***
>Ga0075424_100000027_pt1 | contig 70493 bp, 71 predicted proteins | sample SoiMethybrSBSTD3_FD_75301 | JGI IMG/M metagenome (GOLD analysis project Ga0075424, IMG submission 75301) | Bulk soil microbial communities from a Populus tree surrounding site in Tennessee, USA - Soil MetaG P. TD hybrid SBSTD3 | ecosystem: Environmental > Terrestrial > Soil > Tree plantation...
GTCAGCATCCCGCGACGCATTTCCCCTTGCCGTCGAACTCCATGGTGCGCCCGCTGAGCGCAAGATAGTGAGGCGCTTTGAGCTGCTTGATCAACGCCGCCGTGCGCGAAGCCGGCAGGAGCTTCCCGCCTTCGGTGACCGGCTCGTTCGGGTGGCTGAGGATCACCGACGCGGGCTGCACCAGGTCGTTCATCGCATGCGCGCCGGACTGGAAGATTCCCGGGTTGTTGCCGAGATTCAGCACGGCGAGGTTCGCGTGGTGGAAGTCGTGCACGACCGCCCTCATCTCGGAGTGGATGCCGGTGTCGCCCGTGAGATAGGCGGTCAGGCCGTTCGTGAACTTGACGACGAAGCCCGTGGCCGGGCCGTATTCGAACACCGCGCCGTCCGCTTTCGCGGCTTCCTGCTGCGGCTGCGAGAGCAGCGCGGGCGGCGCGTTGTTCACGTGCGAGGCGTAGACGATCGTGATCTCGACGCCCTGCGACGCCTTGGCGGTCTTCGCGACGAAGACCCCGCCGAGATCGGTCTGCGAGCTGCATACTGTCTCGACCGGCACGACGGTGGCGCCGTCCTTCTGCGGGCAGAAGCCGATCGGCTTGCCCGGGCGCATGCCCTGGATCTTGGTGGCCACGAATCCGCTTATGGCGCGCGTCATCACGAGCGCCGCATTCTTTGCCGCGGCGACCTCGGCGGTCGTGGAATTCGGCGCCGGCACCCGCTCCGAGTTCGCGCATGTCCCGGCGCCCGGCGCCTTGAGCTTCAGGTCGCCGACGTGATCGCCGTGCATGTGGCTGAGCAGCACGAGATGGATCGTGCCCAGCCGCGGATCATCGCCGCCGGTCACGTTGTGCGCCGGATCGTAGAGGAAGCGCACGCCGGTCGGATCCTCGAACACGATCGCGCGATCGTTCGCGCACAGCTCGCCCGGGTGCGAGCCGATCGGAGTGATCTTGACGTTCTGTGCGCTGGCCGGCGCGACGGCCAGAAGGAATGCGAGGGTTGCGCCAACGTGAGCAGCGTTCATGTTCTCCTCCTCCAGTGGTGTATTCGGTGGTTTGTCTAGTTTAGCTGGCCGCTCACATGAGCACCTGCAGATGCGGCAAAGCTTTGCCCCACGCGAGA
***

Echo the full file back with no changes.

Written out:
>Ga0075424_100000027_pt1 | contig 70493 bp, 71 predicted proteins | sample SoiMethybrSBSTD3_FD_75301 | JGI IMG/M metagenome (GOLD analysis project Ga0075424, IMG submission 75301) | Bulk soil microbial communities from a Populus tree surrounding site in Tennessee, USA - Soil MetaG P. TD hybrid SBSTD3 | ecosystem: Environmental > Terrestrial > Soil > Tree plantation...
GTCAGCATCCCGCGACGCATTTCCCCTTGCCGTCGAACTCCATGGTGCGCCCGCTGAGCGCAAGATAGTGAGGCGCTTTGAGCTGCTTGATCAACGCCGCCGTGCGCGAAGCCGGCAGGAGCTTCCCGCCTTCGGTGACCGGCTCGTTCGGGTGGCTGAGGATCACCGACGCGGGCTGCACCAGGTCGTTCATCGCATGCGCGCCGGACTGGAAGATTCCCGGGTTGTTGCCGAGATTCAGCACGGCGAGGTTCGCGTGGTGGAAGTCGTGCACGACCGCCCTCATCTCGGAGTGGATGCCGGTGTCGCCCGTGAGATAGGCGGTCAGGCCGTTCGTGAACTTGACGACGAAGCCCGTGGCCGGGCCGTATTCGAACACCGCGCCGTCCGCTTTCGCGGCTTCCTGCTGCGGCTGCGAGAGCAGCGCGGGCGGCGCGTTGTTCACGTGCGAGGCGTAGACGATCGTGATCTCGACGCCCTGCGACGCCTTGGCGGTCTTCGCGACGAAGACCCCGCCGAGATCGGTCTGCGAGCTGCATACTGTCTCGACCGGCACGACGGTGGCGCCGTCCTTCTGCGGGCAGAAGCCGATCGGCTTGCCCGGGCGCATGCCCTGGATCTTGGTGGCCACGAATCCGCTTATGGCGCGCGTCATCACGAGCGCCGCATTCTTTGCCGCGGCGACCTCGGCGGTCGTGGAATTCGGCGCCGGCACCCGCTCCGAGTTCGCGCATGTCCCGGCGCCCGGCGCCTTGAGCTTCAGGTCGCCGACGTGATCGCCGTGCATGTGGCTGAGCAGCACGAGATGGATCGTGCCCAGCCGCGGATCATCGCCGCCGGTCACGTTGTGCGCCGGATCGTAGAGGAAGCGCACGCCGGTCGGATCCTCGAACACGATCGCGCGATCGTTCGCGCACAGCTCGCCCGGGTGCGAGCCGATCGGAGTGATCTTGACGTTCTGTGCGCTGGCCGGCGCGACGGCCAGAAGGAATGCGAGGGTTGCGCCAACGTGAGCAGCGTTCATGTTCTCCTCCTCCAGTGGTGTATTCGGTGGTTTGTCTAGTTTAGCTGGCCGCTCACATGAGCACCTGCAGATGCGGCAAAGCTTTGCCCCACGCGAGA